Tianjin summit outlines reforms to shape new era in aircraft finance
Opinion 3 minute read

Tianjin summit outlines reforms to shape new era in aircraft finance

08 October 2018

China’s aspirations for its aircraft finance sector are as lofty as its potential, as it bids to transform a young and fast-growing domestic industry into a world-beating one.

Providing insights on the best way to achieve this ambitious goal formed the focus of a recent conference titled, “In-depth and Refined Work for High-end and Sustainable Development - A New Era of China's Airfinance Industry.”

Staged in Tianjin, one of the country’s aviation finance hubs, the event brought together corporate leaders and policymakers to identify the challenges that need to be overcome for China to catch up with the competition and help shape the industry’s future.

Although China is the world’s second-largest aviation market, it is still relatively new to aviation finance, an asset class estimated to be worth US$500bn by 2024. The industry is dominated by Ireland, which processes nearly 65% of the world’s aviation leasing contracts, including for more than 1,100 Chinese-owned aircraft.

China currently holds about a 15% market share of this lucrative market, but to capitalise on the significant long-term potential of the country’s aviation industry, industry experts believe there are many areas of policy, especially in matters of taxation, that China should focus on improving.

Tax and regulatory reform

Tax regimes are key to the success of aircraft finance hubs as proven by the examples of Ireland and, more recently, Singapore and Hong Kong. The Civil Aviation Administration of China has acknowledged the need for tax reforms to help the sector grow.

China has made a good start by ceasing to impose value added tax (VAT) on leased aircraft imports with effect from June 2018. This is good news for airlines, lessors and financiers as the import VAT constituted a significant chunk of lease rentals (in the range of 5%-16%) payable by the importer. The move should prove especially positive for Chinese airlines, 60% of whose fleets are imported leases. But more needs to be done.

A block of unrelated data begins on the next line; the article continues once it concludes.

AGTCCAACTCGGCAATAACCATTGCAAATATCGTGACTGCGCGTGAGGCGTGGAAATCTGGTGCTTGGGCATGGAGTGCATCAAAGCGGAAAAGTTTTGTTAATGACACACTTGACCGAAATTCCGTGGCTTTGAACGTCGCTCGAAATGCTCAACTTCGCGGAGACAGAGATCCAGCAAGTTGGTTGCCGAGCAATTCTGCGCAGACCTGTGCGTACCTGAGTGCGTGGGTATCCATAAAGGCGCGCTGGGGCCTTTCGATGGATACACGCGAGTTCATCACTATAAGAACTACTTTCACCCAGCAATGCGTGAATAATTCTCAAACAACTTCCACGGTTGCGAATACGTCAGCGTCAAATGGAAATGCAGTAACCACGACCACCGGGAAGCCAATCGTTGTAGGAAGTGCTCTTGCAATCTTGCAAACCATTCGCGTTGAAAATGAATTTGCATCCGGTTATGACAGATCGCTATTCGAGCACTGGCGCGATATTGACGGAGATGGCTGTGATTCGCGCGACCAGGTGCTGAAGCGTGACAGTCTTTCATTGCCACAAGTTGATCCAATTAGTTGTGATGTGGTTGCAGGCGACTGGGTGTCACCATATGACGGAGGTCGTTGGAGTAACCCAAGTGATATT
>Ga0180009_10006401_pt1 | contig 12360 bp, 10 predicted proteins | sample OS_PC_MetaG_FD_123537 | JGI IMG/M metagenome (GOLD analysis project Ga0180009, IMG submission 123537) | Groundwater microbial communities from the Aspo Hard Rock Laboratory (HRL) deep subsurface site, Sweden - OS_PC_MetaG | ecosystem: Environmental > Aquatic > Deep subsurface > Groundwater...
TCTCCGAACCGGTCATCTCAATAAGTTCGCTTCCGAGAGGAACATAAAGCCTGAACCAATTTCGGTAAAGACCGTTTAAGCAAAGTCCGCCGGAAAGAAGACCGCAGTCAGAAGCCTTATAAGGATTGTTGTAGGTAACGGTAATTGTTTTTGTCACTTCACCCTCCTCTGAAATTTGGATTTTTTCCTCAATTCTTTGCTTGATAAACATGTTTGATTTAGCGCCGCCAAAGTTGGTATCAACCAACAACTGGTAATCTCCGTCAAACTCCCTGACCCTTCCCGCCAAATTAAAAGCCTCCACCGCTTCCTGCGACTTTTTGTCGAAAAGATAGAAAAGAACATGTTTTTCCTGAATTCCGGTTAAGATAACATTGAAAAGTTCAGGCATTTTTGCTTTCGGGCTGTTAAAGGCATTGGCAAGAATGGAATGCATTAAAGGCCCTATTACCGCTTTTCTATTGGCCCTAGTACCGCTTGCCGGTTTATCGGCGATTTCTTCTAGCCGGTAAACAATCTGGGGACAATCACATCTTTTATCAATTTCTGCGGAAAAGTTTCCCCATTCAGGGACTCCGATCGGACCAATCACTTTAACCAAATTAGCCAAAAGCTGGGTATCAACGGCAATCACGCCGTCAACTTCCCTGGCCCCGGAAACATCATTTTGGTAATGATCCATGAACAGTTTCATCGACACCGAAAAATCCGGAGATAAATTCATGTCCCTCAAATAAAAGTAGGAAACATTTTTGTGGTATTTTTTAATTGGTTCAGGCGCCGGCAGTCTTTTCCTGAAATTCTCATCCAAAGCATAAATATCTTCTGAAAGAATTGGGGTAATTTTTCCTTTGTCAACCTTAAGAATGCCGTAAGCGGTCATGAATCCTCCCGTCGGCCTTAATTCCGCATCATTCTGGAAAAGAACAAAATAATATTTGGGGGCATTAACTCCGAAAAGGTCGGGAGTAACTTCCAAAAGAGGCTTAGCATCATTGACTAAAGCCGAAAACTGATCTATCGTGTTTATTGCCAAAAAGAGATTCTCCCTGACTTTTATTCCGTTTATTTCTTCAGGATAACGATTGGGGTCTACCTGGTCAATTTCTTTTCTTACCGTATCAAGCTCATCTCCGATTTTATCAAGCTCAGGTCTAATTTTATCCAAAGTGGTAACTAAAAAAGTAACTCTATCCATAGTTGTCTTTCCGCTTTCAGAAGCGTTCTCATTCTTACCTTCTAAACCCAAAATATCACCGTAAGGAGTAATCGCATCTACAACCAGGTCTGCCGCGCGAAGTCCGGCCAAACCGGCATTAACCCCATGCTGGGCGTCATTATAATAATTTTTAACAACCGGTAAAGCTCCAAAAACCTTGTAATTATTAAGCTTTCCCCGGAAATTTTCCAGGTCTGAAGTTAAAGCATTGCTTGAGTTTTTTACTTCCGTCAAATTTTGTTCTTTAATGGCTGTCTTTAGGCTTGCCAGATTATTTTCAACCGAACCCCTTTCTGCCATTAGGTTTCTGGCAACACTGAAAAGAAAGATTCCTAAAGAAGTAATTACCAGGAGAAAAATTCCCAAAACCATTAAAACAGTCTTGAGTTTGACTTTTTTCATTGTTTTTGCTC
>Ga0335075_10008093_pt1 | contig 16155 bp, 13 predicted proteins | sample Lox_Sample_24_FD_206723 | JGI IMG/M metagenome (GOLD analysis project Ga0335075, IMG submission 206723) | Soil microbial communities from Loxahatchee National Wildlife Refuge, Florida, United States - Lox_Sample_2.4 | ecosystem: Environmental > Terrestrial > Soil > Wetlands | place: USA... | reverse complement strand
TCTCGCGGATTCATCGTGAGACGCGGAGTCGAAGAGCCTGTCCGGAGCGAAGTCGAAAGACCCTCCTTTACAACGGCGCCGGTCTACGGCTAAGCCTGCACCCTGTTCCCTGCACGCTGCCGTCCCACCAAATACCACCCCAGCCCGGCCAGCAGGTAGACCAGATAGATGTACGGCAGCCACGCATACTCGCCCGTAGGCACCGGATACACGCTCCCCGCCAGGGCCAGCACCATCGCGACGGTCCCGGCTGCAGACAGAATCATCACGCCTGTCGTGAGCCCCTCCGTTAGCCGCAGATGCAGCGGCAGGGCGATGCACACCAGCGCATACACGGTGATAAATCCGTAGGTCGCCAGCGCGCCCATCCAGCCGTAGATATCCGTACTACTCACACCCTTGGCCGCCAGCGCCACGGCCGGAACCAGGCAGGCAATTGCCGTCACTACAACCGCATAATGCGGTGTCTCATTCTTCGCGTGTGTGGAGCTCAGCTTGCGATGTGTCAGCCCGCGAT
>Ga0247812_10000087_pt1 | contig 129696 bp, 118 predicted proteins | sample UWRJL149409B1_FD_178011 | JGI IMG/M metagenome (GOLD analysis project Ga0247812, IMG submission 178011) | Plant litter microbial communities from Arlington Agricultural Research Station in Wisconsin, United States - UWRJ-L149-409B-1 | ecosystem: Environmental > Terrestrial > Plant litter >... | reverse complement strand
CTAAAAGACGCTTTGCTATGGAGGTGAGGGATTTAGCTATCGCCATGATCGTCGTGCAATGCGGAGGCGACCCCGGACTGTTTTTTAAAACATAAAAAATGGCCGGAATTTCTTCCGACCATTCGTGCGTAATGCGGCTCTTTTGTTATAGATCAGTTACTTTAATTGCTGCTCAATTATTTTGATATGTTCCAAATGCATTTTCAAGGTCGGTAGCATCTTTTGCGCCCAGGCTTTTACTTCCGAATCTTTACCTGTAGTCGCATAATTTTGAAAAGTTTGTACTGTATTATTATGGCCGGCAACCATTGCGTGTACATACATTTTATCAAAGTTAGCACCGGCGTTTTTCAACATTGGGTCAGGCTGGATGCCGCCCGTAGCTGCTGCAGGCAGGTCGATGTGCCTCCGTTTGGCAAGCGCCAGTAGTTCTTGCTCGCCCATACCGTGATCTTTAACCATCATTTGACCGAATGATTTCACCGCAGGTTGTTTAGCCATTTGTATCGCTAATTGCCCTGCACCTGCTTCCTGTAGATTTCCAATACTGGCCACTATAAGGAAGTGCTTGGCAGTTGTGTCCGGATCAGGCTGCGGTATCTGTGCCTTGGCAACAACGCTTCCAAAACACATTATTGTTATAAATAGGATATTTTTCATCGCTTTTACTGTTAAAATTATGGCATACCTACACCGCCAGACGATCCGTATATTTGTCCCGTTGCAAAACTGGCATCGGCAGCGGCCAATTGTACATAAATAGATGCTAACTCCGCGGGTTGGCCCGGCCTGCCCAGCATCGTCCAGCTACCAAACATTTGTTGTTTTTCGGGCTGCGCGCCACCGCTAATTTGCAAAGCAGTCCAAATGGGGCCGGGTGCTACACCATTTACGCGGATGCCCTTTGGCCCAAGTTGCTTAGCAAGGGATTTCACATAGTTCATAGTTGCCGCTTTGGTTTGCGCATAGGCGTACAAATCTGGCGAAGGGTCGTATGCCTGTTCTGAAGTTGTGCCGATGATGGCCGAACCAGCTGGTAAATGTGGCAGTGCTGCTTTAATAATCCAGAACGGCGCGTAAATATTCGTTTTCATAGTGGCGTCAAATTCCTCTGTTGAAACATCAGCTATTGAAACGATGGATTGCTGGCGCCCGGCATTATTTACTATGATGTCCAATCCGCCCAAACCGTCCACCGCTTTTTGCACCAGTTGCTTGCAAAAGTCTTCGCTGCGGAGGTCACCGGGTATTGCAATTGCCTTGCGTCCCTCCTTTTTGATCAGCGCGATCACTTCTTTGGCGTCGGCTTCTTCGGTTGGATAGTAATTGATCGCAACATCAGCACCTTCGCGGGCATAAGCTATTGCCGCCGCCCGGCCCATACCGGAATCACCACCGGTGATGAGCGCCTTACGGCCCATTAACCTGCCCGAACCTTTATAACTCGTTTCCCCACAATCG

While China’s free trade zones currently have 105 bilateral tax treaties – more than those signed by Hong Kong, Singapore or even Ireland – the terms of the treaties remain relatively unattractive. Ireland, for instance, has many bilateral tax treaties with a low rate of withholding tax, which may be better than equivalent treaties signed by China. Investors prefer the preferential tax rates of other industry hubs to the subsidies provided by China, which also requires tax to be prepaid.

There are also calls for an overhaul of the industry’s regulatory mechanism to bring it more in line with global standards. Currently, China views leasing entities as akin to banks and they are overseen by the China Banking and Insurance Regulatory Commission, subjecting them to greater compliance requirements than in other markets, including Hong Kong.

The wider challenge

While taxation was the major issue raised at the conference, there are a number of other areas China will need to address to enhance the local industry in a way that makes it truly competitive with other markets, including financing, foreign exchange controls, talent gaps and the legal framework.

In addition, a major challenge to China’s aspirations for its aircraft finance sector comes from external headwinds. Its trade dispute with the United States has pushed up the price of planes and parts. A 25% tariff on Boeing 737 aircraft, helicopters, private planes, and even airplane tires, could prove crippling.

At the same time, high oil prices and a strong US dollar are seen cutting into airline profits, in turn hurting aviation finance companies already operating in a highly competitive industry that is expecting a round of consolidation after years of rapid expansion.

Despite these challenges, the potential of the country’s aviation finance sector and the focus of its policymakers is undeniable. Lifted by the right reforms and the country’s economic dynamism, the Tianjin event made it clear work is already well underway to put China’s aviation finance industry firmly on the path to longer-term success.

Our Webinar

TMF Group and a panel of industry experts will provide you with answers to many of the challenges of aircraft leasing in China, including Hong Kong, to help you to seize the opportunities that this huge market has to offer. Learn more and discover how TMF Group’s Aircraft Finance Services can help you navigate the issues by attending our webinar “DFTP and Hong Kong – Identify an efficient jurisdiction for aircraft leasing” on 6 November 2018 and listening to the experts.

 
Written by

Derek Ng

Head of North China

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